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15 thoughts on “We build a new hop trellis. And no one notices.

  1. Just because you’re all on the front lines of global warming doesn’t mean you’re going to have a better hops harvest than us here in NY.

  2. I’ve heard that hops only grow between the 35th and 55th parallel, which I believe the 35th parallel hits somewhere in Carolina. Have others in the Atlanta area had success with growing hops?

    If I’m not mistaken it has something to do with amount of hours of sunlight during the growing season.

    Regardless , I hope those hop vines take off for you guys. What type of hops did you plant?

  3. We’ve had some success already, HolzBrew. Last week our bines have reached the top of the trellis. We also have many Atlanta friends who have had some success.

    It may not be the ideal climate for maximum production, but we should get some decent production this year. We planted all Cascade. We had some Willamette and Chinook but they didn’t make it.

  4. I’m a homebrewer and hop grower in Decatur, GA and it’s been working out pretty well for me too. I have Willamette, Hallertau, Cascade, Chinook, Fuggle, and Centennial all growing. I got at least a handful of cones off of all of those last year (first year planted) except Fuggle. The vines definitely look stronger this year and are growing faster. It seems like Georgia is a good place to grow hops to me.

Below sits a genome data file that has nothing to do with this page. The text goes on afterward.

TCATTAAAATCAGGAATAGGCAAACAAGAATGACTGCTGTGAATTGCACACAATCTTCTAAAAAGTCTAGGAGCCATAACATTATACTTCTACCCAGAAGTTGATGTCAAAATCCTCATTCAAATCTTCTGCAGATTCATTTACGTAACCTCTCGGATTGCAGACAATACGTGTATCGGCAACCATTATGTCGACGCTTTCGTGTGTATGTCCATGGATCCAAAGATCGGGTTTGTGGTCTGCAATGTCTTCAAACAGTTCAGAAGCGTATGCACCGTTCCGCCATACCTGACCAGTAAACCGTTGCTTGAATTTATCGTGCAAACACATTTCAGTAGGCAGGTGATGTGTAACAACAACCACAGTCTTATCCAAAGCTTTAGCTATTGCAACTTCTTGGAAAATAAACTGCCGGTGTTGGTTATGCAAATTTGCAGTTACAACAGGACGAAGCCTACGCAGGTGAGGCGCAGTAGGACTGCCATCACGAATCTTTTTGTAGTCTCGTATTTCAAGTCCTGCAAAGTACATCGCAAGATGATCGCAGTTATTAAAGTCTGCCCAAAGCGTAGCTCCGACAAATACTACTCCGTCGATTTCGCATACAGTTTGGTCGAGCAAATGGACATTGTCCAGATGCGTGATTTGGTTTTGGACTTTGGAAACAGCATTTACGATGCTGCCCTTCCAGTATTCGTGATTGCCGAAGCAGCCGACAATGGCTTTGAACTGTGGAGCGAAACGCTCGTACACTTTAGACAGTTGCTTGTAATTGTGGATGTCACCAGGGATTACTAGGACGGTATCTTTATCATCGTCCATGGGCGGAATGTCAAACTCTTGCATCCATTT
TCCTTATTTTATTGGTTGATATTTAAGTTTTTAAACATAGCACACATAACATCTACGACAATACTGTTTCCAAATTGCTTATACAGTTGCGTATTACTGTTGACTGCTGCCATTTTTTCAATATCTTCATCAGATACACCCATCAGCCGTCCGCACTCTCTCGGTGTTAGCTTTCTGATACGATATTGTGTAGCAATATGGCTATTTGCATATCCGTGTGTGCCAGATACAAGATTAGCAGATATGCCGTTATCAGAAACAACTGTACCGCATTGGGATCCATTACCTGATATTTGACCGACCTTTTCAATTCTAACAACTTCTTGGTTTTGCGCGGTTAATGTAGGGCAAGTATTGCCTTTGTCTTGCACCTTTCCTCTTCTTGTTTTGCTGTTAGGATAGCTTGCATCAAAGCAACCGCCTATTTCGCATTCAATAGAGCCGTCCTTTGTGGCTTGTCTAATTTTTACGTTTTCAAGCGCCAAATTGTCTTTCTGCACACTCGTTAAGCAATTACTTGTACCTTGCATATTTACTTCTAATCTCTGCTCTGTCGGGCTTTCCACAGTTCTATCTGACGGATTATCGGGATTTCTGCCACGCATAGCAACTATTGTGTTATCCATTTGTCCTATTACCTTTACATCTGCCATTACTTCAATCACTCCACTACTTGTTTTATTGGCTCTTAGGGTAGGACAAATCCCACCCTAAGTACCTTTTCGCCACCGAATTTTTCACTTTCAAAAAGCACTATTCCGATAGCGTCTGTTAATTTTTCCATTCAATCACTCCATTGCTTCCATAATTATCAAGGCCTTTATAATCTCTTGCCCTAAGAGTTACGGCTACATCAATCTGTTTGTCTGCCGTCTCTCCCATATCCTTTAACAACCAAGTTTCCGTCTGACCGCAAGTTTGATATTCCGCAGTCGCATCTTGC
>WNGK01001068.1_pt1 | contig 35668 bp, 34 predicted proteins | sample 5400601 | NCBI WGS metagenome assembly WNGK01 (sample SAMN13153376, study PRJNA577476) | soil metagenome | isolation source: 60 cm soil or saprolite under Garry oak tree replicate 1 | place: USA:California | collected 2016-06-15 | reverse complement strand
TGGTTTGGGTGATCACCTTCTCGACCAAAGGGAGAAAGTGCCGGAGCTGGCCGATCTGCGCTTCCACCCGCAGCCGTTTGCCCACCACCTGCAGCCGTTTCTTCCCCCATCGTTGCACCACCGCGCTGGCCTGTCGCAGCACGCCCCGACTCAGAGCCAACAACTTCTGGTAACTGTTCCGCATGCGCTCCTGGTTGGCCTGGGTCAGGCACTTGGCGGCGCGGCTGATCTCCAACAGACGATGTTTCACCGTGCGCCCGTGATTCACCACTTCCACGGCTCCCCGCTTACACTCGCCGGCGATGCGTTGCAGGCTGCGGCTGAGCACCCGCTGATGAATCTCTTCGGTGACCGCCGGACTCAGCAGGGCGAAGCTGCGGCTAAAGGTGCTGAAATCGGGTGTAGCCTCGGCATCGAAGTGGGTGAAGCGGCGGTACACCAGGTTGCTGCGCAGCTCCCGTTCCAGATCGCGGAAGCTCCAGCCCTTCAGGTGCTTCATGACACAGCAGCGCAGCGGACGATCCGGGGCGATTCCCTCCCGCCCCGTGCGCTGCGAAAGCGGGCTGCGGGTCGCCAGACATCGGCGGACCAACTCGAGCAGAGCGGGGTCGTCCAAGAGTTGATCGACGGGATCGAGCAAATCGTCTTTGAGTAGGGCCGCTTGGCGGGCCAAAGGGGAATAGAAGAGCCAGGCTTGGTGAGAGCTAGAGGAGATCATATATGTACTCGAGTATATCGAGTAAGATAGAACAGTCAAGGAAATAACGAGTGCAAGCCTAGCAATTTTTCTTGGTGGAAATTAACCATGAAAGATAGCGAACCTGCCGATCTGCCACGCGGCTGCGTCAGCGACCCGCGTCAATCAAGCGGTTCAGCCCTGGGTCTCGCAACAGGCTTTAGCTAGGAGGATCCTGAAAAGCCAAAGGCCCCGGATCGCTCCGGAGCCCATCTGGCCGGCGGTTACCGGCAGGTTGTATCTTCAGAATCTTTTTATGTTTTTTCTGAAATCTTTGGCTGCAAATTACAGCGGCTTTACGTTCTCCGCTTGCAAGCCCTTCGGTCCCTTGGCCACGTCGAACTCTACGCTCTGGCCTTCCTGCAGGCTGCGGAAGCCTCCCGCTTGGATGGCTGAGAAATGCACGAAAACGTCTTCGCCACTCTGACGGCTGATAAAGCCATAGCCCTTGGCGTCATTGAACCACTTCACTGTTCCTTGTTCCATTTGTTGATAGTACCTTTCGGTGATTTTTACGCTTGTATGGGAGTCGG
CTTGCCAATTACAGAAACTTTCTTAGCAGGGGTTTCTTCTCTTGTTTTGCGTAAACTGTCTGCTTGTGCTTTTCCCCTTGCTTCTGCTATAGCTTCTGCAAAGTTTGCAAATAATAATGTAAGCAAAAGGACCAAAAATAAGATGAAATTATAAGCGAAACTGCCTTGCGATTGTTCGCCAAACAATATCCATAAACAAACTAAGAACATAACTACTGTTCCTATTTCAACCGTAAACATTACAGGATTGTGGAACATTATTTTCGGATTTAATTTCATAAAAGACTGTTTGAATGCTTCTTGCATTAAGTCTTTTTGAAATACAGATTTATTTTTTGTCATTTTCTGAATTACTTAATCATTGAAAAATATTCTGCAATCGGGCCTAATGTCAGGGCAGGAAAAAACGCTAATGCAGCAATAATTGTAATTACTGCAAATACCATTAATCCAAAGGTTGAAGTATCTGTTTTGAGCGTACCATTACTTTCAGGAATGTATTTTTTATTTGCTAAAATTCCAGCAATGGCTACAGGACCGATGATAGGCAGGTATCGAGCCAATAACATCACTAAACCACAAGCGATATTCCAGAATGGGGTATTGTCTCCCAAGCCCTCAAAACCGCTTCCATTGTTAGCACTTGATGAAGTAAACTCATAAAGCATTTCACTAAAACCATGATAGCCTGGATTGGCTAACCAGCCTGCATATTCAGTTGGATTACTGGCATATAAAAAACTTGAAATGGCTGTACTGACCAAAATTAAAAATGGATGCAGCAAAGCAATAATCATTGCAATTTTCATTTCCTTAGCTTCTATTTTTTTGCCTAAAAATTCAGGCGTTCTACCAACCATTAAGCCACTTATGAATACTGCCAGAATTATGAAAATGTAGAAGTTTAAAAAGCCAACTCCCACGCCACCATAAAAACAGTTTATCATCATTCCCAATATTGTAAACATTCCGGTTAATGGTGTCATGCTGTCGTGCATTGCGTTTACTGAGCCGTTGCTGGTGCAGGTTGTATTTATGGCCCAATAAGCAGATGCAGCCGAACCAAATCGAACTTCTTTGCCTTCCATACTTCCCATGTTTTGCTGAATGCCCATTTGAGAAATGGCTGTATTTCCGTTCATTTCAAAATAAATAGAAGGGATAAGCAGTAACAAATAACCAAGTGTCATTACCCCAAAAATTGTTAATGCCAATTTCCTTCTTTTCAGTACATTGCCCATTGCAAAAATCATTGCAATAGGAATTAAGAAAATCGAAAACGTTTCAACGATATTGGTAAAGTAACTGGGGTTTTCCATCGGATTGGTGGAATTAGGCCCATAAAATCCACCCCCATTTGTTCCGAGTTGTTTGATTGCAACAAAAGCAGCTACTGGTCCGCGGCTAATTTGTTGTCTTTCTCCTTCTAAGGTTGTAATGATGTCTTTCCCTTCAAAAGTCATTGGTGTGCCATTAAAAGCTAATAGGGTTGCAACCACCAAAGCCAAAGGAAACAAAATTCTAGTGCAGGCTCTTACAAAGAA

BTW: nice site!

  5. I like it. I want to build something similar to this. Can you post the lumber size and dimensions?


  6. Hi Andy –

    We used all treated wood. Basic lumber was:

    4×4 – 12′ and recessed about 3 feet in the ground with concrete footers
    2×6 – 10′ and used 2 on the front and 2 on the back. Used a jigsaw to cut the nice pattern on the end.
    2×3 – Ripped the 2x6s in half and then used the 2x3s across the top. Cut 45 degree cuts on those for style.

    Fastened everything with 3.5″ deck screws. Used twine that goes to stakes in the ground for the actual hops to grow on.

    Overall took just a few hours with 3 of us working (well, jeff was more “supervising” and holding his baby).

    Hope that helps!

  7. I built my hop trellis from two adjustable paint poles. I set them into umbrella stands about 15′ apart with a length of heavy duty rope strung between. I then strung support lines to stakes on either side. I ran twine from the stake on the crown over the top line and down the other side to another stake, that way I can drop the whole plant if I want to check for disease and to make harvesting much easier. Your trellis looks nice but it isn’t tall enough for 2nd year plants and beyond. This is my 2nd year for my nugget and williamette and they are already clearing 20 ft and its only the middle of June.

  8. I will be building something similar in my side yard for hops and was thinking about using only one 4×4 at the ends instead of two 4x4s like you did. Mine will only be one section, whereas yours is two. Do you feel that the weight of the hop vines necessitated two 4×4’s?

    Thank you!

  9. Hi Julie –
    One 4×4 would work just fine. We did two more for aesthetic reasons and not engineering ones. The hops are quite light.
    Good luck!

  10. I was actually saw this and now have hops growing in Columbus, GA. The Cascade seem to be doing the best so far, but I think they will all (Columbus, Chinook, & Newport) do better next year after having been established for a year. Thanks for the inspiration.

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